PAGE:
From Tito Mikee to Celeste Cortesi, these celebrities are using their platforms to challenge the stigma surrounding tattoos.
Tattoos have a rich history as a form of artistic expression. They can represent an individual’s cultural heritage, personal experiences, or simply serve as beautiful works of art. It’s ironic then how something beautiful is deemed dirty, rebellious, and taboo by certain segments of society.
Even though tattoos are becoming tolerated, there are still negative stereotypes surrounding forms of body art—particularly in the context of the entertainment industry. These persist despite the talent, drive, and abilities of tattooed celebrities, TV personalities, and content creators who continually redefine societal standards of acceptance.
Showbiz and the Stigma Surrounding Tattoos
With the pressure to maintain picture-perfect images in the world of on-screen personalities, some casting directors, producers, executives, and viewers harbor preconceived notions about tattoos that can hinder the careers of talented actors, newscasters, and artists. Whether it’s typecasting, missed opportunities, or negative comments from netizens, discrimination against tattooed individuals is a concern in show business, as is in many industries.
While significant strides have been made in reshaping societal perceptions of tattoos, it’s important to acknowledge that the battle against discrimination isn’t quite a done deal. That said, some of our favorite celebrities are actively using their influence to confront the stigma surrounding inked skin.
Mikee Reyes, TV5’s first fully tattooed sports anchor, stirred discussions on online platforms after refusing to hide his tattoos for a hosting event. Following this decision, the former University of the Philippines Fighting Maroon took his reflections on Instagram. ‘Tuloy lang naman tayo, guys,’ he encourages, emphasizing the importance of moving forward regardless of the discrimination. This simple phrase carries a profound message—that life is too precious and too filled with opportunities to be hindered by opinions or conformity.
Perhaps the most inspiring part of Tito Mikee’s reflection is his personal testimony: ‘I’ve already made more friends and achieved more things being myself than I could ever have achieved trying to be someone else.’ By staying true to who we are, we attract like-minded individuals who genuinely appreciate us, and we unlock our full potential for growth and accomplishment.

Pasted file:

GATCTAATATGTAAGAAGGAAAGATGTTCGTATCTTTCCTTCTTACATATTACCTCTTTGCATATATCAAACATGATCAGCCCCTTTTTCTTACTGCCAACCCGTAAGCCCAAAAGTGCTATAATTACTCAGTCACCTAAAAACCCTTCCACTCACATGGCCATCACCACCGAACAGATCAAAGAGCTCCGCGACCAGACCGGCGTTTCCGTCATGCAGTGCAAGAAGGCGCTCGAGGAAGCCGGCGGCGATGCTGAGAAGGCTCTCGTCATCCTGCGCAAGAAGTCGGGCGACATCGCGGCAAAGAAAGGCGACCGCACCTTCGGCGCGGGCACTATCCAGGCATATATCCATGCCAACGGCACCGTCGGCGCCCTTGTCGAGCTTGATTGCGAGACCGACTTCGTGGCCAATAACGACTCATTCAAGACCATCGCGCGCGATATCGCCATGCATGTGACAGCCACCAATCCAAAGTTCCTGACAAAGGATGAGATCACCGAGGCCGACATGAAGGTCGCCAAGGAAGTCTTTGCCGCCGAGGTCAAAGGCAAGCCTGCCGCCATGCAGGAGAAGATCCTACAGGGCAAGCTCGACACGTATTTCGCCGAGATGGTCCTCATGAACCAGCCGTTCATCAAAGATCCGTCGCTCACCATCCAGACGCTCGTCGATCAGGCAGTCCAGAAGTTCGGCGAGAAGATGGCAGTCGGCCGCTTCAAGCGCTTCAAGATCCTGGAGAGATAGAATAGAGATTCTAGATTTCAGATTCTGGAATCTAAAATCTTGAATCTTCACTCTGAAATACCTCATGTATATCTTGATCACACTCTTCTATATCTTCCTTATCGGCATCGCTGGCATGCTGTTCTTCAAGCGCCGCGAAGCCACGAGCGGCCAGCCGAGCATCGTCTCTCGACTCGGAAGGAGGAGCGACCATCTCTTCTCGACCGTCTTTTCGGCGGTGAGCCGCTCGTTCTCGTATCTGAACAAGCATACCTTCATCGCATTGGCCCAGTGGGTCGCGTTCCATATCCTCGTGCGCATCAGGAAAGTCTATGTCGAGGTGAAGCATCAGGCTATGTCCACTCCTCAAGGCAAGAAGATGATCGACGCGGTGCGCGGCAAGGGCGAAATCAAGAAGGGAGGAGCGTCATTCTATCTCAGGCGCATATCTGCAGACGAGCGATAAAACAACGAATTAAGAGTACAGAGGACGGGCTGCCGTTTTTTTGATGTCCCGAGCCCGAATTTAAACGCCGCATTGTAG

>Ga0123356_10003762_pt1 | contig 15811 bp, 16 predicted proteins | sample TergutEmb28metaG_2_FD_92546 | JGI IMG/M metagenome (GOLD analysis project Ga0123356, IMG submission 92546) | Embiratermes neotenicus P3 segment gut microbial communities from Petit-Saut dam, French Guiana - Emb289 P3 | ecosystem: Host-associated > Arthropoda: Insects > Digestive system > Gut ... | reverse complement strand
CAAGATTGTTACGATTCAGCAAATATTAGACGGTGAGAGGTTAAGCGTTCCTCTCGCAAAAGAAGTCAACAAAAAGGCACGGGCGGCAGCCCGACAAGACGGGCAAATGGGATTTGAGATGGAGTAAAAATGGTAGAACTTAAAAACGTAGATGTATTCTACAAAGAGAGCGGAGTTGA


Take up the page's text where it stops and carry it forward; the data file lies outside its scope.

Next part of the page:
Celeste Cortesi, Miss Universe Philippines 2022, has shown strength in response to public criticism of her tattoos. This incident serves as a gentle reminder of the power of self-confidence and self-expression. ‘I may not be liked by everyone, and that’s perfectly okay,’ Celeste asserts.
That said, she leaves an important lesson about kindness. She states, ‘By posting my photos and being a public figure I am not giving you the right to be mean and to judge what you don’t know.’ This short statement is a call for respect and in interactions with public figures and, indeed, all individuals.
Gigi de Lana
After being criticized for getting inked (again), Gigi de Lana reminded followers, ‘Just because I have a lot of tattoos does not mean I’m a bad person,’ the singer states on Facebook. ‘I’m just different now. I’m stronger, bolder, and more confident. As much as I can, I don’t judge, and I grow every day,’ Gigi continued.
Her message is crystal clear: personal transformation should not be equated with moral character, and judgments based on appearances are both unhelpful and unjust.
On Instagram, Maxene Magalona shared her perspective on having tattoos and piercings. To begin with, the actress and mental health advocate believes it is unjust to label those with body art as bad, weird, or irresponsible individuals. Maxene explained that tattoos and piercings are forms of self-expression in a deep and wholehearted way, stating, ‘Your self-expression is a great service to the world.’
Regardless, she cautioned people against getting tattoos or piercings solely to mimic their friends or succumbing to peer pressure. Maxene reiterated that tattoos and piercings should carry meaning and authenticity for the individual getting them.
Billy Crawford has slammed a basher saying his tattoos ‘are for drug addicts.’ In response, the TV host retorted, ‘So you’re trying to say my father and my brother are drug addicts? You have to look deeper than skin, child. Don’t judge a book by its cover!’
At this point, there’s the absurdity of making sweeping assumptions about people based on their tattoos. But Billy Crawford’s reaction to this negative comment about his tattoos highlights a broader issue of prejudice and stereotyping based on inked skin. It demonstrates that while tattoos are “accepted” in some places, they are still synonymous with criminals, drugs, and addicts.